Soft bullet exchanges must be more open
On December 30, when most investors were on holiday, Credit Suisse changed the terms of its existing covered bonds from a hard to a soft bullet maturity with the approval of just a few investors. Other issuers looking to change the terms of existing deals should be more upfront about liability management exercises that could put investors at a disadvantage.
In late November the Swiss issuer published a consent solicitation, proposing to change the maturity of a number of existing covered bonds from hard to soft bullet maturities. The proposals were put to a vote on December 11, but Credit Suisse did not hit the necessary 75% quorum.
On December 30, a second vote took place, where quorum of just 25% of bond holders was required. That quorum was achieved with three quarters of those attending, which is 19% of all bond holders, required to approve the proposals. They did so for a fee of five cents while the remaining majority got nothing.
Many other covered bond issuers have programme documentation that allows them to issue soft bullet bonds, but none other than Credit Suisse have so far exchanged existing hard bullet bonds for soft bullets.
Barclays, for example, began by issuing hard bullet bonds, then changed to soft bullets. ING has a programme that allows it to issue both hard and soft bullet bonds, though so far it has only issued hard bullets. Last year the Dutch bank set up a new programme from which it will issue only soft bullets.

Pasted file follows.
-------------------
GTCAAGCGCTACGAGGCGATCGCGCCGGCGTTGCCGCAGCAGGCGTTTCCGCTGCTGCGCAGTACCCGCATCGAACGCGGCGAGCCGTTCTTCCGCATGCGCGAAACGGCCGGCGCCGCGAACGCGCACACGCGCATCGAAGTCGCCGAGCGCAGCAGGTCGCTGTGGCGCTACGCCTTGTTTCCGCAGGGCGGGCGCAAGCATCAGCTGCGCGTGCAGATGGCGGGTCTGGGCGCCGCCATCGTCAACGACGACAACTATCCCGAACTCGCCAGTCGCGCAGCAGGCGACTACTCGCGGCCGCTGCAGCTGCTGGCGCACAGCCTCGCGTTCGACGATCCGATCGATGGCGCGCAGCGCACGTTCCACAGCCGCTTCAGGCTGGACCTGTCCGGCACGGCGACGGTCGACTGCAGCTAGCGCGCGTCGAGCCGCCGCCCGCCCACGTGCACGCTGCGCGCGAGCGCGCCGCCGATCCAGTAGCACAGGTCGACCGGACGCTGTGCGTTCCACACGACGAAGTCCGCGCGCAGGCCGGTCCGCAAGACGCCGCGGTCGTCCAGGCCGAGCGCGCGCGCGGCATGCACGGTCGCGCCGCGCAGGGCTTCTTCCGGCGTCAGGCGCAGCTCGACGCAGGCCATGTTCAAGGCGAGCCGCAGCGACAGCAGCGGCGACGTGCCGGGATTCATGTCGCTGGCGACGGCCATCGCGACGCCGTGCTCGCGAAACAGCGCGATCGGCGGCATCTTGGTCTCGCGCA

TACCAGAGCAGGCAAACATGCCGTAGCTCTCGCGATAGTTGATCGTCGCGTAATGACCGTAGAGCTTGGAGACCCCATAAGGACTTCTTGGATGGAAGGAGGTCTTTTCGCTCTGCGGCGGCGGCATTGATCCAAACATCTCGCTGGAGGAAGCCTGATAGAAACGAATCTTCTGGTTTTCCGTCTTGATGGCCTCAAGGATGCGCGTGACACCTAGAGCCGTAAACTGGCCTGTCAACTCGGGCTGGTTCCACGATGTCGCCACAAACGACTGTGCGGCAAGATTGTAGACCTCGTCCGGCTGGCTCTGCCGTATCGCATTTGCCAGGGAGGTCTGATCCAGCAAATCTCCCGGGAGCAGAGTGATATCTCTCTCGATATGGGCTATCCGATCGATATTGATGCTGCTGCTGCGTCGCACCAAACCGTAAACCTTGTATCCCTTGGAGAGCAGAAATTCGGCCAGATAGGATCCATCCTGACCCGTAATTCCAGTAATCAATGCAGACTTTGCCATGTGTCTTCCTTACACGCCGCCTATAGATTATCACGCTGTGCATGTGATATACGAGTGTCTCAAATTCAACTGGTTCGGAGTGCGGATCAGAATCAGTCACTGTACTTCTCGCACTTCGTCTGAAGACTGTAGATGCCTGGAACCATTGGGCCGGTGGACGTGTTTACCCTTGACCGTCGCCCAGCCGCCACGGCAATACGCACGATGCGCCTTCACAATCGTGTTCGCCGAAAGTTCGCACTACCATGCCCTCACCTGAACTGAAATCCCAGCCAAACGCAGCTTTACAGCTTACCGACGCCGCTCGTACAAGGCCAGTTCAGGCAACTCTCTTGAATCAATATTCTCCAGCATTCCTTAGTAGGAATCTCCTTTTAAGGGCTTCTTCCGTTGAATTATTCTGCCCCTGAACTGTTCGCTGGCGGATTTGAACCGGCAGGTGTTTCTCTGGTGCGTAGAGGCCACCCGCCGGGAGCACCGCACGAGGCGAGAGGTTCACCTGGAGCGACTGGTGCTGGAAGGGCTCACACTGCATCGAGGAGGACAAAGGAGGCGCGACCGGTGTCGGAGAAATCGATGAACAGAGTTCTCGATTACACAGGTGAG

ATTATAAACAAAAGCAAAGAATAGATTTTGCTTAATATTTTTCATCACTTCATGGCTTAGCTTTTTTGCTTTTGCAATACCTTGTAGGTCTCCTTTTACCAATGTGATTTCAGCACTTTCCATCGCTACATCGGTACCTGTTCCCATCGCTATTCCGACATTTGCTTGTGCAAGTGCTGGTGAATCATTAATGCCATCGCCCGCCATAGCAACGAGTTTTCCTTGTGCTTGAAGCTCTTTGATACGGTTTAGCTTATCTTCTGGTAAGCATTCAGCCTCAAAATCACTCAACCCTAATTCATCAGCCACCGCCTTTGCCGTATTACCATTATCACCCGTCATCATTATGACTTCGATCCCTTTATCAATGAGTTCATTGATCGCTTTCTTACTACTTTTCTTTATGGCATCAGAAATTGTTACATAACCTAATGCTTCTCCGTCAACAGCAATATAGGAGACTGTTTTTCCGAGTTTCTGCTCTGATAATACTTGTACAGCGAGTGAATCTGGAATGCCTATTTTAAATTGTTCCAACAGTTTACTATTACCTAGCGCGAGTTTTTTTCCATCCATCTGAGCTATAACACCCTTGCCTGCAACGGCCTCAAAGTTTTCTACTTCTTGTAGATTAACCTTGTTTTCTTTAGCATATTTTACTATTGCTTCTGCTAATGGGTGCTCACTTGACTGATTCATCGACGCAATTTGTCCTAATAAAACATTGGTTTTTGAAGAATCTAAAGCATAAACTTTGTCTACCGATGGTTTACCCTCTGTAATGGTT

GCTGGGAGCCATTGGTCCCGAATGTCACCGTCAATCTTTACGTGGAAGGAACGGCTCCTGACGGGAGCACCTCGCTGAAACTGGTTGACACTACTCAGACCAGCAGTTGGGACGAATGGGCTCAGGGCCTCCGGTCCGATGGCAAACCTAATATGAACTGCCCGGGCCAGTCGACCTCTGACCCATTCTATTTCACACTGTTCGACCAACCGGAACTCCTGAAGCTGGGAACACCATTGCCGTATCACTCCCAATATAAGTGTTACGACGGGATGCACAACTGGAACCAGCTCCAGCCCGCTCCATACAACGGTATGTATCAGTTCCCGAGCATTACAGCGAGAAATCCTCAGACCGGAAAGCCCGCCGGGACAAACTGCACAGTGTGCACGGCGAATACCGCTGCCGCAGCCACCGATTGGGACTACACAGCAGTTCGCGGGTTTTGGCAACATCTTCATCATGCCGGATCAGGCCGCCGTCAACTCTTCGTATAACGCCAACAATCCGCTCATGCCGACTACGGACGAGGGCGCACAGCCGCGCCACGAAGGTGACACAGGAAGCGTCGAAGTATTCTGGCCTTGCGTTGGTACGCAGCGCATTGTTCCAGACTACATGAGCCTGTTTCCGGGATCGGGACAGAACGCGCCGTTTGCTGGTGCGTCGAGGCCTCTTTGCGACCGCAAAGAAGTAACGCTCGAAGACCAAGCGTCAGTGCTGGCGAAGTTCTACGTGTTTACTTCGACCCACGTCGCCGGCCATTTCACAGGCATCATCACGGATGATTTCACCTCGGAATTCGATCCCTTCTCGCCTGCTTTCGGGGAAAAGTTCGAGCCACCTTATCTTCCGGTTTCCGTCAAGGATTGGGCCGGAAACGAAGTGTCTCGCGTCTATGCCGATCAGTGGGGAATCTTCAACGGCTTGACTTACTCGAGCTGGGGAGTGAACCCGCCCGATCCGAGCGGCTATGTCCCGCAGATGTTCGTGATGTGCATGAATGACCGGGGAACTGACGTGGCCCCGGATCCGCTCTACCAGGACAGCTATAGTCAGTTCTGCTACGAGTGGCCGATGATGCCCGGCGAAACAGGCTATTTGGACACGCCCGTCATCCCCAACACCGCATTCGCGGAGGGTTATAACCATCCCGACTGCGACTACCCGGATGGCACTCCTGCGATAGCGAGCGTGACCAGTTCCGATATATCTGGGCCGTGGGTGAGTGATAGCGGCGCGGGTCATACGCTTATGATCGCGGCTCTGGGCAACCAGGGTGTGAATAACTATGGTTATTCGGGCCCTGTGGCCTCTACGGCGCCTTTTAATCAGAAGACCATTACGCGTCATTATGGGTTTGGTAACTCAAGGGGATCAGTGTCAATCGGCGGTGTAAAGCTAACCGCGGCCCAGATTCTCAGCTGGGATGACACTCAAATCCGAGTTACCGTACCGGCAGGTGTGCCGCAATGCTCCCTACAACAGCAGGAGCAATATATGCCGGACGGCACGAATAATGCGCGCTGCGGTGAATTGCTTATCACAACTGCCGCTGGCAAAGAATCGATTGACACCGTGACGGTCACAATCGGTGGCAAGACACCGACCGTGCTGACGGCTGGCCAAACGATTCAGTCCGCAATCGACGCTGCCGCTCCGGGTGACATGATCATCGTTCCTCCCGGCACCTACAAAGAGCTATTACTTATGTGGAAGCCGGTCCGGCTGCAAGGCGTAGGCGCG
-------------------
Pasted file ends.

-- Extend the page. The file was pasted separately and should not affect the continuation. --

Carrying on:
In both cases investors of the UK and Dutch deals were able to determine from launch what they were buying and what risks they were taking.
The difference in structures matters because of the usual soft bullet maturity extension of one year, followed issuer default. Because of this, there is a lower mismatch between assets and liabilities, so rating agencies require less collateral to achieve a given credit rating.
The switch to soft bullets therefore means that Credit Swiss can remove assets from the collateral pool that were originally in there to protect investors when it sold the deals as hard bullets.
The aversion to soft bullets was captured in an investor survey conducted by Fitch two years ago which showed that 21% of respondents would only buy hard bullet bonds. Another 47% said they would buy soft bullet bonds — but crucially only for a higher spread.
Attitudes have since softened and with covered bond spreads tightening due to technical factors, the market no longer differentiates on price between the two formats. As these technical conditions are likely to remain in place, and given the precedent now established by Credit Suisse, other issuers are likely to follow suit.
Should other issuers decide to press ahead with a similar exercise, they should make sure investors have a genuine opportunity to express their views, and they should value the real endorsement that an exchange with a large majority, on an ordinary business day gives to any changes.